(This article belongs to the Special Issue Chromosome Replication and Genome Integrity)
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Open AccessReview Holding All the Cards—How Fanconi Anemia Proteins Deal with Replication Stress and Preserve Genomic Stability
Received: 10 January 2019 / Revised: 14 February 2019 / Accepted: 15 February 2019 / Published: 22 February 2019
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Abstract
Fanconi anemia (FA) is a hereditary chromosomal instability disorder often displaying congenital abnormalities and characterized by a predisposition to progressive bone marrow failure (BMF) and cancer. Over the last 25 years since the discovery of the first linkage of genetic mutations to FA, [...] Read more.
Fanconi anemia (FA) is a hereditary chromosomal instability disorder often displaying congenital abnormalities and characterized by a predisposition to progressive bone marrow failure (BMF) and cancer. Over the last 25 years since the discovery of the first linkage of genetic mutations to FA, its molecular genetic landscape has expanded tremendously as it became apparent that FA is a disease characterized by a defect in a specific DNA repair pathway responsible for the correction of covalent cross-links between the two complementary strands of the DNA double helix. This pathway has become increasingly complex, with the discovery of now over 20 FA-linked genes implicated in interstrand cross-link (ICL) repair. Moreover, gene products known to be involved in double-strand break (DSB) repair, mismatch repair (MMR), and nucleotide excision repair (NER) play roles in the ICL response and repair of associated DNA damage. While ICL repair is predominantly coupled with DNA replication, it also can occur in non-replicating cells. DNA damage accumulation and hematopoietic stem cell failure are thought to contribute to the increased inflammation and oxidative stress prevalent in FA. Adding to its confounding nature, certain FA gene products are also engaged in the response to replication stress, caused endogenously or by agents other than ICL-inducing drugs. In this review, we discuss the mechanistic aspects of the FA pathway and the molecular defects leading to elevated replication stress believed to underlie the cellular phenotypes and clinical features of FA. Full article
(This article belongs to the Special Issue Chromosome Replication and Genome Integrity)
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Open AccessReview DNA Replication Through Strand Displacement During Lagging Strand DNA Synthesis in Saccharomyces cerevisiae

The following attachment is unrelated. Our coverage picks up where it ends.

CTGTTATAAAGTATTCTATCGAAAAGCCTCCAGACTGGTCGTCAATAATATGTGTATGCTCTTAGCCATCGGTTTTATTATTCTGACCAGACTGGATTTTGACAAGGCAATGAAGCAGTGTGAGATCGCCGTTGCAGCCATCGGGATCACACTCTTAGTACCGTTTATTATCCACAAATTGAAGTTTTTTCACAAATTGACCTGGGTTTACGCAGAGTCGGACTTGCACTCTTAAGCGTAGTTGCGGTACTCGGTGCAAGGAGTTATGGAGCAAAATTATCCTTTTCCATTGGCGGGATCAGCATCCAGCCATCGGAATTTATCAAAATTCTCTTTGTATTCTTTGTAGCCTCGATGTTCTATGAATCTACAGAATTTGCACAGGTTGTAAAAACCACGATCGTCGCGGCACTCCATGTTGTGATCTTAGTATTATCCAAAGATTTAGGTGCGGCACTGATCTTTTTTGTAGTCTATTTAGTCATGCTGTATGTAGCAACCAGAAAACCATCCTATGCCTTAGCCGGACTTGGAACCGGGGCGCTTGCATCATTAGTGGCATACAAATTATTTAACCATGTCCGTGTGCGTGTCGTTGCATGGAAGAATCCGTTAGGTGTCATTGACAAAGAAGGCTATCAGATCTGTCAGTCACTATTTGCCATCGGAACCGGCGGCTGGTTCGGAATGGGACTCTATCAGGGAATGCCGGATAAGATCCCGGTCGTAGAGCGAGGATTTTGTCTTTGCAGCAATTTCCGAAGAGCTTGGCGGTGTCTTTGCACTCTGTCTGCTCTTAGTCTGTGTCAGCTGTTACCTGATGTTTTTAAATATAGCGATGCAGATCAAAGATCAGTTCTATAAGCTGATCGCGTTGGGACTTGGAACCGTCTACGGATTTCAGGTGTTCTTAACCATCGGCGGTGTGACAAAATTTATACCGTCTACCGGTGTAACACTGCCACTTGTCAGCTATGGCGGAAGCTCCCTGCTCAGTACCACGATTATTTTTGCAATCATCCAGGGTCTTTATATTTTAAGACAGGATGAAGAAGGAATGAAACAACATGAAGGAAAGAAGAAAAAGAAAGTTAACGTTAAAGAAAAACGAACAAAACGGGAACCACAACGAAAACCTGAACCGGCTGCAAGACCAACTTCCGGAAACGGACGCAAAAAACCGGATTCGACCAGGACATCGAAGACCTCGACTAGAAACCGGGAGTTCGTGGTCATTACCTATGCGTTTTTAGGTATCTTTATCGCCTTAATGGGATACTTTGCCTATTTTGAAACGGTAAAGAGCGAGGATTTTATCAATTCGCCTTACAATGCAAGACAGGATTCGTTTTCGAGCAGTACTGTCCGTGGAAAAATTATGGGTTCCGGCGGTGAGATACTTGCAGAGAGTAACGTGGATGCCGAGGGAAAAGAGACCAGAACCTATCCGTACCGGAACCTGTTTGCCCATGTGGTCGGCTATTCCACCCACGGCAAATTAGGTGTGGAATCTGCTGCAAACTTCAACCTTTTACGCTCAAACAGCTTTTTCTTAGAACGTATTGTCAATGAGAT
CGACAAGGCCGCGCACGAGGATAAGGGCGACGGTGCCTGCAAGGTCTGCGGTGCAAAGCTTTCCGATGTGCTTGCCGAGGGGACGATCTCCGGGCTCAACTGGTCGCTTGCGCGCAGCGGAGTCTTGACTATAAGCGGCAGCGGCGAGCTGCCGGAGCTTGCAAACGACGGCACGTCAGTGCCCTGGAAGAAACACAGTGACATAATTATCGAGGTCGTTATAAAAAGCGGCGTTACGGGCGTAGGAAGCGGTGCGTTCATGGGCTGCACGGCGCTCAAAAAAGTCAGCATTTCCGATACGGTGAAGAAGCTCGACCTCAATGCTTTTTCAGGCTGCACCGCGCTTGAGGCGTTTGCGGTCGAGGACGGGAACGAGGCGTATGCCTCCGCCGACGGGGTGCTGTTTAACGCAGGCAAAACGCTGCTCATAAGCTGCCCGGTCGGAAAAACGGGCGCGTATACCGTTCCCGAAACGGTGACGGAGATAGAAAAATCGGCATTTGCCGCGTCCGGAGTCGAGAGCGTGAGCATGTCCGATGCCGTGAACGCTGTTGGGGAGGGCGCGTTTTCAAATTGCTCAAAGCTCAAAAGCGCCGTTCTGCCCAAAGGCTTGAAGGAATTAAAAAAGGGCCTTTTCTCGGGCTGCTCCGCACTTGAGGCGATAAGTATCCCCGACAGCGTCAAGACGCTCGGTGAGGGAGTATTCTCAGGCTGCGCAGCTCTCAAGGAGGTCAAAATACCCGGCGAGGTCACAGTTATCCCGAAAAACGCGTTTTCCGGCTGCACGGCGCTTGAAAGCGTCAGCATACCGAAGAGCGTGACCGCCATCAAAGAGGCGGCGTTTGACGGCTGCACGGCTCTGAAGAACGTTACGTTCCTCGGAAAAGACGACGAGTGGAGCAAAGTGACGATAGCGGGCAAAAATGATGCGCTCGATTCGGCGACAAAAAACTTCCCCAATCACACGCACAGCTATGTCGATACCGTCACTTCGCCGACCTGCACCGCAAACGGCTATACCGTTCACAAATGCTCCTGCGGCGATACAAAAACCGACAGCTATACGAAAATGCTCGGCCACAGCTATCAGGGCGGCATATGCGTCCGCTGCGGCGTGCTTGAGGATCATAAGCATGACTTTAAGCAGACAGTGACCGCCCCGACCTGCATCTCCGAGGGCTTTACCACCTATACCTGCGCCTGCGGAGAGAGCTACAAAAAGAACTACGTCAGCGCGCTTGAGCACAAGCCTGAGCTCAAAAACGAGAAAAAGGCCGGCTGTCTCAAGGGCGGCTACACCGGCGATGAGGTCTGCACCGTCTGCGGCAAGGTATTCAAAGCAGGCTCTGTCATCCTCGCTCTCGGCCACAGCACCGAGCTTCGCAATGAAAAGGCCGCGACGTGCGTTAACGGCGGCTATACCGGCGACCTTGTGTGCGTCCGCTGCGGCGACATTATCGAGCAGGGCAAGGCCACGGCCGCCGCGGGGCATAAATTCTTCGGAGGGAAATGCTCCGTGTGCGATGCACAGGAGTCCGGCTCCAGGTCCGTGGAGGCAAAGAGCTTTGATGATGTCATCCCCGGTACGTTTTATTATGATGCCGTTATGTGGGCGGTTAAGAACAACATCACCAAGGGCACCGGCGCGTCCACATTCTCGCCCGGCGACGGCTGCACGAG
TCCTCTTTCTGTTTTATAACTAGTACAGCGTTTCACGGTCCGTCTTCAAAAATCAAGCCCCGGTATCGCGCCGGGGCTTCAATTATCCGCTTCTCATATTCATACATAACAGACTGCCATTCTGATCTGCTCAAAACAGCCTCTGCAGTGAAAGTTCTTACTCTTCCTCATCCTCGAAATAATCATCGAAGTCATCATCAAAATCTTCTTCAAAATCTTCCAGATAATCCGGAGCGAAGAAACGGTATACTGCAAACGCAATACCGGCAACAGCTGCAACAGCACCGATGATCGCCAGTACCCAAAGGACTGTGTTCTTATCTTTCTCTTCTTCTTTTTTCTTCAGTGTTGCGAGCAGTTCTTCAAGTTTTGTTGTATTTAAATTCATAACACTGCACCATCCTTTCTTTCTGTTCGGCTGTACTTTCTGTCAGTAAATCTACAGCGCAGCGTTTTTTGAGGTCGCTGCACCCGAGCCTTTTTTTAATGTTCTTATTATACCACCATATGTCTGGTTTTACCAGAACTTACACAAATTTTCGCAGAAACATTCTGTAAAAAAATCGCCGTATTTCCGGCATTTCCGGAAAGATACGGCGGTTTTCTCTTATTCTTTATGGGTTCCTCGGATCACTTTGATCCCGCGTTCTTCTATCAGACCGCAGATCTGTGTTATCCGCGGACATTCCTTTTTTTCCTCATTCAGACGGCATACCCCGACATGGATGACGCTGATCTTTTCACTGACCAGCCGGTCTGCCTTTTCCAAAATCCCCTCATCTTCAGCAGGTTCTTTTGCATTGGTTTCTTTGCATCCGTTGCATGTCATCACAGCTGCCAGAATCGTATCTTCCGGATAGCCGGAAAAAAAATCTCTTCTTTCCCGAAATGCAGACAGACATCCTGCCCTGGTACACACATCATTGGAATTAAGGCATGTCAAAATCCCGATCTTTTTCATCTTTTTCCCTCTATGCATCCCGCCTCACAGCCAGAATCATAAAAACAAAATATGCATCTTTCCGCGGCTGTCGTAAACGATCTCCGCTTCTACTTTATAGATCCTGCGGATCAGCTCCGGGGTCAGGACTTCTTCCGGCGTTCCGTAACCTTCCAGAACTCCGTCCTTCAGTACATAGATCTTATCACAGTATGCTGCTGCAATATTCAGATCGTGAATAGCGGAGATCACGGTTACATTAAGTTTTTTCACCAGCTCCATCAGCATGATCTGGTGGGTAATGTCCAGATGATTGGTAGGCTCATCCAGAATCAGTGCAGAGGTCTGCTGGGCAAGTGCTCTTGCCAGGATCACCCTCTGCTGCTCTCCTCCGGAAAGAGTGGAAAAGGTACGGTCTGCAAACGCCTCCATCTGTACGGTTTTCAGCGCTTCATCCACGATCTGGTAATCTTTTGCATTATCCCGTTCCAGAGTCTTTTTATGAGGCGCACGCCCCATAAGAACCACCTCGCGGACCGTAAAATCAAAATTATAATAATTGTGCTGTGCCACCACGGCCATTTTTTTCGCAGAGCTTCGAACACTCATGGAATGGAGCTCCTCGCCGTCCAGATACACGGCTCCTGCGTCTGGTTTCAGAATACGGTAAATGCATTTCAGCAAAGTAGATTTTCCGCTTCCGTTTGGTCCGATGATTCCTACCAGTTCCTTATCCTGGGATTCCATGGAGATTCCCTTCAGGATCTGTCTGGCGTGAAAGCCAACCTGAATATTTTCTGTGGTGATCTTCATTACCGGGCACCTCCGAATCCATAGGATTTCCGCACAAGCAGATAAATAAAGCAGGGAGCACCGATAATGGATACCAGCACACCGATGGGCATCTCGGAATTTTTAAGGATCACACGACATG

Received: 11 January 2019 / Revised: 14 February 2019 / Accepted: 18 February 2019 / Published: 21 February 2019
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Abstract
This review discusses a set of experimental results that support the existence of extended strand displacement events during budding yeast lagging strand DNA synthesis. Starting from introducing the mechanisms and factors involved in leading and lagging strand DNA synthesis and some aspects of [...] Read more.
This review discusses a set of experimental results that support the existence of extended strand displacement events during budding yeast lagging strand DNA synthesis. Starting from introducing the mechanisms and factors involved in leading and lagging strand DNA synthesis and some aspects of the architecture of the eukaryotic replisome, we discuss studies on bacterial, bacteriophage and viral DNA polymerases with potent strand displacement activities. We describe proposed pathways of Okazaki fragment processing via short and long flaps, with a focus on experimental results obtained in Saccharomyces cerevisiae that suggest the existence of frequent and extended strand displacement events during eukaryotic lagging strand DNA synthesis, and comment on their implications for genome integrity. Full article
(This article belongs to the Special Issue Chromosome Replication and Genome Integrity)
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Open AccessReview At the Beginning of the End and in the Middle of the Beginning: Structure and Maintenance of Telomeric DNA Repeats and Interstitial Telomeric Sequences
Received: 4 January 2019 / Revised: 30 January 2019 / Accepted: 30 January 2019 / Published: 5 February 2019
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Abstract
Tandem DNA repeats derived from the ancestral (TTAGGG)n run were first detected at chromosome ends of the majority of living organisms, hence the name telomeric DNA repeats. Subsequently, it has become clear that telomeric motifs are also present within chromosomes, and they were [...] Read more.